Thoughts on Baptism

by Hannah Hanzel
CRBC Member

At around six years old, I stood on the banks of the Aegean Sea. I could smell and taste the sea as it permeated the air with its salty moisture. My wavy hair kinked up, and my twig-like legs became slightly sticky, both side effects from the humidity in the air. I watched my big sister step foot into the sea and wade out to the waist deep sandbar. She was taken into my dad’s arms and gently, ceremoniously dunked beneath the water. I watched curiously as everyone on the banks clapped and praised God during this strange spectacle.

The second time I can remember witnessing baptism, I was in a missionary house in Central Asia. The scenario was similar with the rich joy and smiling faces. Gratitude filled the space, much like the humidity in the previous scenario, affecting everything it touched. Local, new believers were baptized in the house’s small bath tub as families and friends crammed in the bathroom and spilled down the hall. Those two accounts are my earliest memories of baptism.

This week, nearly 16 years ago, I was stepping foot into a baptistery myself in McAlester, Oklahoma. It wasn’t as exotic or thrilling as the other two scenarios. There weren’t crashing waves in the distance, or tight, intimate quarters. Honestly, I don’t even remember much about that day. I’d like to remember how it felt as the water got deeper and deeper with each step. I wish I could recall my dad holding my hand as he guided me to the center of that narrow, cement baptistery. I can almost force myself to hear the chuckles as the elevated baptistery splashed out its contents onto the blue-haired ladies of the choir some 20 feet below.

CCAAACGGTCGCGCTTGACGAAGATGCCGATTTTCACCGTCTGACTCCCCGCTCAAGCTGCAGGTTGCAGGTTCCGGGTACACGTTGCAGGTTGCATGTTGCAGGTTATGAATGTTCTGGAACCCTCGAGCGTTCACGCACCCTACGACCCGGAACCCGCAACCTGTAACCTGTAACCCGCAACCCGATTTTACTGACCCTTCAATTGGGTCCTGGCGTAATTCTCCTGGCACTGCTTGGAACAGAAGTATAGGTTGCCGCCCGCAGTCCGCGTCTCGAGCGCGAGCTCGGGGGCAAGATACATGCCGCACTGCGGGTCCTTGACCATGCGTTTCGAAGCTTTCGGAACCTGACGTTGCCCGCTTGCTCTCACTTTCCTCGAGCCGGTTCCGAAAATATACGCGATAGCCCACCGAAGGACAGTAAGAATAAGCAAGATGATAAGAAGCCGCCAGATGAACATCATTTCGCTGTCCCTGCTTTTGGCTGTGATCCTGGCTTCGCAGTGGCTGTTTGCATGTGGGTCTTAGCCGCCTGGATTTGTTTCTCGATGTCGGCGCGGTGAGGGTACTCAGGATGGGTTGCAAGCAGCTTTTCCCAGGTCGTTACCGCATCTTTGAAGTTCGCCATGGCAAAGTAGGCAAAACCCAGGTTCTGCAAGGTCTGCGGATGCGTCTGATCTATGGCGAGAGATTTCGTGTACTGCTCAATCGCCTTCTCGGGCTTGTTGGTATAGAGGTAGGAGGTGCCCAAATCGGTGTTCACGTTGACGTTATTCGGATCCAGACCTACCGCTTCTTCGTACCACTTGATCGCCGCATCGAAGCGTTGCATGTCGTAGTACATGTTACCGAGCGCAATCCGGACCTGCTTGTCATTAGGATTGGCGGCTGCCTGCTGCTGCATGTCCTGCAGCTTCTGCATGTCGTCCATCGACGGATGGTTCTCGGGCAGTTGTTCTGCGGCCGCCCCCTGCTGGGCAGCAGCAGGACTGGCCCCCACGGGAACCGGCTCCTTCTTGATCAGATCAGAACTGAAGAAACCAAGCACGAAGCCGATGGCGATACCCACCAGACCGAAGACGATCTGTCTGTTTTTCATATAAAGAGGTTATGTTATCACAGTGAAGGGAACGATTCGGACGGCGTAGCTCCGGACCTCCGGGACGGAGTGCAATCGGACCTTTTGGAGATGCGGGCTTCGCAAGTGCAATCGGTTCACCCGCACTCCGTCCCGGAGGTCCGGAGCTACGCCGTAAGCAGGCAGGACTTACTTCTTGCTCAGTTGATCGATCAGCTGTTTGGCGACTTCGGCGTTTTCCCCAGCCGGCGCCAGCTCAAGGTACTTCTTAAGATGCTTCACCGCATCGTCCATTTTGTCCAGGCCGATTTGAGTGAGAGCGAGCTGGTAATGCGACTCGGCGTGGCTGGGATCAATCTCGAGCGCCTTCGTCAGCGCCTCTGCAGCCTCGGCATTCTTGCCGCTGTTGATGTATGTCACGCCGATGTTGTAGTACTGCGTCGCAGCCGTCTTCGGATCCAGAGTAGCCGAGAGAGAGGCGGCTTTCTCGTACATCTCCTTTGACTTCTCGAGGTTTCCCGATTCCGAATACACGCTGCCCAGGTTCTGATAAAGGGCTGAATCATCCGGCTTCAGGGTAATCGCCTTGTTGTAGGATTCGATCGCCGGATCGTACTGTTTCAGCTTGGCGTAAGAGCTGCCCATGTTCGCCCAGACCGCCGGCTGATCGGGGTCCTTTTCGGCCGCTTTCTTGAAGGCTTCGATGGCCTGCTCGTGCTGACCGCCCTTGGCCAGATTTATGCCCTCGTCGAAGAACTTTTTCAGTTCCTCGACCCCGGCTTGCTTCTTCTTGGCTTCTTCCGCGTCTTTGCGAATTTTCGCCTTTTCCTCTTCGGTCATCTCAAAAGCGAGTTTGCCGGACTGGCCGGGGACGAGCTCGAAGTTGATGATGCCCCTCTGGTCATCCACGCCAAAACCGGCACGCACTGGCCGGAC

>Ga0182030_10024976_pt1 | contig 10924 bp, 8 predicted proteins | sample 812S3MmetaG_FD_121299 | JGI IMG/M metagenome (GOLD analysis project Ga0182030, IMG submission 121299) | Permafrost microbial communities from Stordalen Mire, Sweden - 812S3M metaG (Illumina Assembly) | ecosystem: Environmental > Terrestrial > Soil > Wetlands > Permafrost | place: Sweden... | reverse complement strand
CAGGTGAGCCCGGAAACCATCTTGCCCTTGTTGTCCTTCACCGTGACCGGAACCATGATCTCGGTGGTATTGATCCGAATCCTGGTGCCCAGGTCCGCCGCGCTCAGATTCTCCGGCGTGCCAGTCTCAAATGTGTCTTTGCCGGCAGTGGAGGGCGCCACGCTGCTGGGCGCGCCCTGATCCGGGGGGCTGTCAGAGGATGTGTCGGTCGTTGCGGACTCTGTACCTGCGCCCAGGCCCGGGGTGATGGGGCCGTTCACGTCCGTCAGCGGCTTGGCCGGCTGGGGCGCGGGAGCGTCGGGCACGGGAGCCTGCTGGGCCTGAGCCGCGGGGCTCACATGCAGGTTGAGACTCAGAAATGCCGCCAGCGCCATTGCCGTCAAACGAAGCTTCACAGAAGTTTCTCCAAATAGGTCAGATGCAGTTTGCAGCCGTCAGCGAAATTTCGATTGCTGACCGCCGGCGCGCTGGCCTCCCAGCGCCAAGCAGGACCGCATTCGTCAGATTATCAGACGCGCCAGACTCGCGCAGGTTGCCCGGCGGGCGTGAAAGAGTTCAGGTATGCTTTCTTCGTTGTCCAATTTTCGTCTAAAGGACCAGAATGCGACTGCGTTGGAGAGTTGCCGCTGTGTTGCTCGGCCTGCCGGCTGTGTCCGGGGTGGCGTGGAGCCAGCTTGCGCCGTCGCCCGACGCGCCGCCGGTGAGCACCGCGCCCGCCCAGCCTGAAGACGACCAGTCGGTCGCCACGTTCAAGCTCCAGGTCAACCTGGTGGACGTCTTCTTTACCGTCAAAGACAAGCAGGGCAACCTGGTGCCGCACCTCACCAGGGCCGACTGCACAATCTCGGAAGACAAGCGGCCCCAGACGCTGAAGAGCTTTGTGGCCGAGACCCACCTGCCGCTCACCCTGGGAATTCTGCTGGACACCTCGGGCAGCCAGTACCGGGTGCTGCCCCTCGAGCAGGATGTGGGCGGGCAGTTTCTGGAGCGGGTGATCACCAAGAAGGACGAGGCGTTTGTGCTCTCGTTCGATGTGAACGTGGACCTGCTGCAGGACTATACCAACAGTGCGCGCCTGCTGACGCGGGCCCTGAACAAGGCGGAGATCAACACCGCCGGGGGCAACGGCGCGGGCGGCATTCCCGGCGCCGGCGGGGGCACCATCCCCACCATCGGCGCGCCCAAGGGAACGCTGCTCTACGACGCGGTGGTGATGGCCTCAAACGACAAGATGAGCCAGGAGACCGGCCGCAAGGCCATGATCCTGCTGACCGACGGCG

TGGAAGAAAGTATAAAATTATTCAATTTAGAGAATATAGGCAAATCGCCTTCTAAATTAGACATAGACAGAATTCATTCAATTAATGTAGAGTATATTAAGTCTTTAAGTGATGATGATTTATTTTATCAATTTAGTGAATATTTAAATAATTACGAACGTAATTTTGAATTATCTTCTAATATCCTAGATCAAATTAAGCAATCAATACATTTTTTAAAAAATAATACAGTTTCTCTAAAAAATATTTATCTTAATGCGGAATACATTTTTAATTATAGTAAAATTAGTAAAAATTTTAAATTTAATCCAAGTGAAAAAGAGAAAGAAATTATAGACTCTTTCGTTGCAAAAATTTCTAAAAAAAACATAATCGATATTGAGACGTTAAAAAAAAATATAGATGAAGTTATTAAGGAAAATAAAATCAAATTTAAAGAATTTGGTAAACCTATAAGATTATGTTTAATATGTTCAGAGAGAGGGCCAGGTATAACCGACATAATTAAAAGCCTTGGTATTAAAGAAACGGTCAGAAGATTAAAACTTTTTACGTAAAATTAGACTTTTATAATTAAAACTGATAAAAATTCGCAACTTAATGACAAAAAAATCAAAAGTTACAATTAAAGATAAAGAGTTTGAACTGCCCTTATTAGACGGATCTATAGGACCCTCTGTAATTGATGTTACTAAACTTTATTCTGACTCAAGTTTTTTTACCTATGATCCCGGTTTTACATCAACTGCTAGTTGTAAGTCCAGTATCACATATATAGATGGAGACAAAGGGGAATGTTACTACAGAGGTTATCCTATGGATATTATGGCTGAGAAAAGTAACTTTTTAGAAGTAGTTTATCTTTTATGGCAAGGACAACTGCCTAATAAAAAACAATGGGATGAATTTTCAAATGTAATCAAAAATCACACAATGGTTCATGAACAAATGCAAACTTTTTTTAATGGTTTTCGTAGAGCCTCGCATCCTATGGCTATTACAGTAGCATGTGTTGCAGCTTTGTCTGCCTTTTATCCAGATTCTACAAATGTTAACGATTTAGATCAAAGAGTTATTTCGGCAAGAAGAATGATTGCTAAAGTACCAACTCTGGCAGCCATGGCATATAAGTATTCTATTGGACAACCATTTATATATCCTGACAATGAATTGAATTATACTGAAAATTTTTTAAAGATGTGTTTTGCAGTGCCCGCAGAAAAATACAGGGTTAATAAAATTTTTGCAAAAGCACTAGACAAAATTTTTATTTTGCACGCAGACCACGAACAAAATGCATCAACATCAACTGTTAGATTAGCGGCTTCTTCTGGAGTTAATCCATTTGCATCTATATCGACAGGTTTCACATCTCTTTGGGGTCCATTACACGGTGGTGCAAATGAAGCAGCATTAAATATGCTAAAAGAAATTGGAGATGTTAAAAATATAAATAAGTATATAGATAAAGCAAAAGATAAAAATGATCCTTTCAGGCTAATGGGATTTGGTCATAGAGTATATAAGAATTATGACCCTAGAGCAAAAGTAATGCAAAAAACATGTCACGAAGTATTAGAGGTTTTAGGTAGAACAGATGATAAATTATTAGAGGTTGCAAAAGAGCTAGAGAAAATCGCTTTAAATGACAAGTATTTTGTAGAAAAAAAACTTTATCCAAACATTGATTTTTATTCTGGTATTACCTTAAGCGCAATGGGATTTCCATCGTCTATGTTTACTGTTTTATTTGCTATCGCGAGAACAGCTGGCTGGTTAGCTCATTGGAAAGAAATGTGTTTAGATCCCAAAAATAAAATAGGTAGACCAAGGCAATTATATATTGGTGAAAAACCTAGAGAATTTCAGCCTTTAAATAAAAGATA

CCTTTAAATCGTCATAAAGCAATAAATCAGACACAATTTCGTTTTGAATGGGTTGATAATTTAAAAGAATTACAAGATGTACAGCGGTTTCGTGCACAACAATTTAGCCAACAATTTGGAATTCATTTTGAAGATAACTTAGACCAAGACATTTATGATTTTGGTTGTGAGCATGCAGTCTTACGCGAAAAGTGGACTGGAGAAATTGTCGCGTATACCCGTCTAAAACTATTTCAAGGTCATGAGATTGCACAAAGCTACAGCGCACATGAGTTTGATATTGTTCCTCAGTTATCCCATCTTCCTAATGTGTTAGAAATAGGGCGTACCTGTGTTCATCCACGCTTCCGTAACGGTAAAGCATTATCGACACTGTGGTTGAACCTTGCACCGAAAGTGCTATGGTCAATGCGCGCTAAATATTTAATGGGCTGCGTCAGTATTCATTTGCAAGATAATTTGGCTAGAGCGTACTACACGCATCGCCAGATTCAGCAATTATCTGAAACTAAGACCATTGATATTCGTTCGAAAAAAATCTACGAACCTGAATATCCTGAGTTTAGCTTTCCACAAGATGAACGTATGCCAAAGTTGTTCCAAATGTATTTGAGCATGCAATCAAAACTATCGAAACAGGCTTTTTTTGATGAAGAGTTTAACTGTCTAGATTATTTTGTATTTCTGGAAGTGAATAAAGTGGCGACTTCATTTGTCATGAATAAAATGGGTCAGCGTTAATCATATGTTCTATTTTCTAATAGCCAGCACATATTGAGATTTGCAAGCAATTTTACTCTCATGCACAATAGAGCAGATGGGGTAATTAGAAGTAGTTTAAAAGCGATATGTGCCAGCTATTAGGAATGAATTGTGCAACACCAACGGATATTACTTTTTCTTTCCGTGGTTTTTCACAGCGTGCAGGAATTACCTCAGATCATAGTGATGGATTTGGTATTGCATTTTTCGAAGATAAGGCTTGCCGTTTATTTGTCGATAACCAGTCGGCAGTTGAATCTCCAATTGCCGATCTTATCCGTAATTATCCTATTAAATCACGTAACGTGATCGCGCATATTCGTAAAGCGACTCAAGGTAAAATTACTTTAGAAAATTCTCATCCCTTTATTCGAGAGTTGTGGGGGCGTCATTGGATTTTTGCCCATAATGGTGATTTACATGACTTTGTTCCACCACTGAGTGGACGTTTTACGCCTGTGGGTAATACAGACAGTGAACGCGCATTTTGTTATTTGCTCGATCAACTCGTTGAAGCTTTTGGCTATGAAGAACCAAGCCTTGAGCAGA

I wish I could remember those details. Nonetheless, what I do remember is still valuable. I remember the waters stirred like my young, nervous heart. I remember the lukewarm laps of the baptistery, and how it reflected anything but the condition of my soul. Every inch of me was burning with joy and excitement in my newfound hope and purpose. Not even a dunk beneath water could douse that Spirit inside.

The desire for baptism is a natural response to the repentant heart. The practice was attractive to me before I knew the Lord, but it is more than attractive now as a believer. It means something.

It means that I’m letting everyone know to Whom I belong (1 Peter 2:9-10). It means I’m inviting all other believers to share their burdens with me (Galatians 6:2). It means I’m setting out on a mission for the mountains on which Christ’s name has not yet been proclaimed (Isaiah 52:7). It means I’m asking my church to keep me accountable (James 5:16), to teach me (Colossians 1:28), and to pray for me (Colossians 1:9-12). It means I’m letting my church leaders know that I am committing to submit to them (Hebrews 13:7), and that I need their loving counsel (Proverbs 11:14). It means I’m making a promise to die to self and to live for Christ (2 Corinthians 5:15), for that is true gain (Philippians 1:21).

These things began a work in me the moment I accepted Christ through the power of the Holy Spirit. But through baptism, I proclaimed them to the world. Have you gone through the unmagical, lukewarm water of the baptistery to proclaim the intimate, life-changing power of Christ? If not, feel free to reach out to the church with your questions or convictions on the matter. If so, recall that day and rejoice that the Lord counted you as righteous to carry His cross through the baptistery and into the world.

Hannah Hanzel